Commentary: City officials should include the initiative process among the city charter amendments the Las Cruces City Council will consider shortly.
In 2014, the process of raising the minimum wage satisfied no one. Business leaders complained that proponents were really motivated by the political desire to get the issue on the ballot. Proponents said businessfolks ignored the issue for months, then requested “dialogue” just for delay. Then the council flouted the City Charter. The Charter was not specific on what happened next, and councilors could ignore it with impunity.
We need change.
First, require proponents to present the ordinance to the city council before gathering signatures. Give the council 45 days to act. Let councilors discuss the merits of the ordinance. Let the city attorney provide legal advice regarding the form of the ordinance and conflicts with other laws, to ensure that any resulting ordinance will be effective. Let everyone discuss possible compromise versions.
The proposal would get a full airing, with all parties heard. The community might reach a consensual solution, rather than experience a divisive signature-gathering process and special vote. Proponents might accept a reasonable compromise rather than make huge efforts for a slightly better version of their ordinance.
But compromise would not be required. Proponents would still decide. Absent an agreement within 45 days, proponents could freely gather signatures. Everyone would have more complete knowledge; and voters would understand the issues more clearly. The vetting should make the ordinance that much stronger.
The Charter is clear that, given sufficient signatures, the council must either adopt the requested ordinance or schedule a popular vote. Without change. The voters dictate to the council.
In 2014, some huffy councilors insisted deciding such issues was their prerogative. That obeying the clear meaning of the Charter would be abdicating their duties.
Amend the Charter to state what should be obvious: that an initiative-induced ordinance should last more than a day. A council required to adopt it April 1 can't rescind it April 10, mocking the citizens.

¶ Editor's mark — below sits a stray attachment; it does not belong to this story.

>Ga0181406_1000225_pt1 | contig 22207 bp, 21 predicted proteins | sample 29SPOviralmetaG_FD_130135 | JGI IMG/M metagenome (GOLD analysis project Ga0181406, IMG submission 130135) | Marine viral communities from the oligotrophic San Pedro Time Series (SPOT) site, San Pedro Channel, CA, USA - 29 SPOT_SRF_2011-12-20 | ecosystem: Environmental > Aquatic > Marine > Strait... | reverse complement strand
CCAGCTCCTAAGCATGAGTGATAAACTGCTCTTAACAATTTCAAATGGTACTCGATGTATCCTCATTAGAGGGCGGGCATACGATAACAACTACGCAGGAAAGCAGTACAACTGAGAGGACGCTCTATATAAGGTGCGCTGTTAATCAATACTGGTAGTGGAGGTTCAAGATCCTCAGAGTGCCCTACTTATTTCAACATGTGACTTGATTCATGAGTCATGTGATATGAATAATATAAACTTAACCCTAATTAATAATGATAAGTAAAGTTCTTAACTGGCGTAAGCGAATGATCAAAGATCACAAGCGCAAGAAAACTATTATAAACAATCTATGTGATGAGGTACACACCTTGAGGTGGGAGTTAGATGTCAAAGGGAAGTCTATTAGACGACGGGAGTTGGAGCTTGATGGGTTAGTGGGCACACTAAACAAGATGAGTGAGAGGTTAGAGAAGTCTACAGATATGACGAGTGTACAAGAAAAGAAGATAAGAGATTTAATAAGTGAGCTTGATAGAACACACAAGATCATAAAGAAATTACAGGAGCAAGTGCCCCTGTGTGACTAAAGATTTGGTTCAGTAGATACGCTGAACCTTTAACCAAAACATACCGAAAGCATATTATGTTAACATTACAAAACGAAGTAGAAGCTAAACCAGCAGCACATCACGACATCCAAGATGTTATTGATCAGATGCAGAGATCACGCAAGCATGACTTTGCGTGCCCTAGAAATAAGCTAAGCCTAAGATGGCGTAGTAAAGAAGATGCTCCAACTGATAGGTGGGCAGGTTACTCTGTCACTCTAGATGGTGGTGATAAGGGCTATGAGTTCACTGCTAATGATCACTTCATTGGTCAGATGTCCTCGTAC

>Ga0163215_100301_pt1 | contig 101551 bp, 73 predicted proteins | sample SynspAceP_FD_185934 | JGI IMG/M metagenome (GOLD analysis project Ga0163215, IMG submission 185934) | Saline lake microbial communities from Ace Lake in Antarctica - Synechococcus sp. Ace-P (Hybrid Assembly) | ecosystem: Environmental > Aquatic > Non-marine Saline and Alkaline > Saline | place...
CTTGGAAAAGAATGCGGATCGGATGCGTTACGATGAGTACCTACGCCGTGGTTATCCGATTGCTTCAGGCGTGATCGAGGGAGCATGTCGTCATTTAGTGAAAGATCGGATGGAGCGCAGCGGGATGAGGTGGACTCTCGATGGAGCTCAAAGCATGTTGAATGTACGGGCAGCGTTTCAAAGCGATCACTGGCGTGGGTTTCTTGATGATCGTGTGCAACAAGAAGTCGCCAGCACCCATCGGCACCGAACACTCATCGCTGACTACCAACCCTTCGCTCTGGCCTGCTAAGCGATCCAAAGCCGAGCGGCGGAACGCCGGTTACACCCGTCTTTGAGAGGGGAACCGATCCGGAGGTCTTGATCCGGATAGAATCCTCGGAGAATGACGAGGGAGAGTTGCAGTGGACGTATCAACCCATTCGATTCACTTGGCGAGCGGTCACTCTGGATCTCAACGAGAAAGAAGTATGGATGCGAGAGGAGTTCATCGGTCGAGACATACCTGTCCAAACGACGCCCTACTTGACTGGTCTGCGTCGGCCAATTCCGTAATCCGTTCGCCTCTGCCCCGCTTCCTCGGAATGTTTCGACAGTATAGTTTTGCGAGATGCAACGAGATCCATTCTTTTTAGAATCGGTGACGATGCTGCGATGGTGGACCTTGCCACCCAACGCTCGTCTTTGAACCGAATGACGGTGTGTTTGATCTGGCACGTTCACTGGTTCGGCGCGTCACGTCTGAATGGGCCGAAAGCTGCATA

But if councilors must adopt it, how long must they leave it unchanged? The Charter shouldn't require that an ordinance that damages the us must stand forever -- or until another initiative undoes it.
Provide that: (a) during an initial period (six months? nine? 12?) the council couldn't rescind or substantively amend the ordinance except based on changed circumstances (including that the ordinance isn't working or has very negative side-effects); (b) during a second period, (until eighteen months after enactment? A year? Two?) the council could amend or rescind, but opponents of the change could challenge the proposed change, arguing circumstances hadn't changed; then (c) after two years, or perhaps three, the council would be as free to amend or rescind the ordinance as with any other ordinance.
This would respect an ordinance demanded by the people without locking us into a bad result.
During, say, the first nine months the council could only rescind the ordinance only after filing a declaratory relief action in district court stating their intention and allowing opponents to argue that no changed circumstances or disastrous results justified overturning the people's will. From nine to 24 months, the burden would shift: the council could act, but if opponents filed a court action challenging that, the council would suspend the effective date of its action. After two years, the council would have full discretion, as usual.
We have voter initiatives for good reasons. The council proved in 2014 that it will ignore the people's will and render those initiatives pointless. Will the council now accept some check against such abuse of power?
[The Council meets Monday (19June) and will discuss (without public-input, I'm told, because this is a first reading) amendments dealing with the recall process some folks tried to misuse a couple of years ago. As I was pretty involved in the battle to prevent that misuse, I'm naturally happy to see the council take up improvements to that part of the Charter. My view is that we should tighten the rules to make abuse more difficult, but not completely abandon the recall provision; but I'll deal with those issues in a later column or blog post.]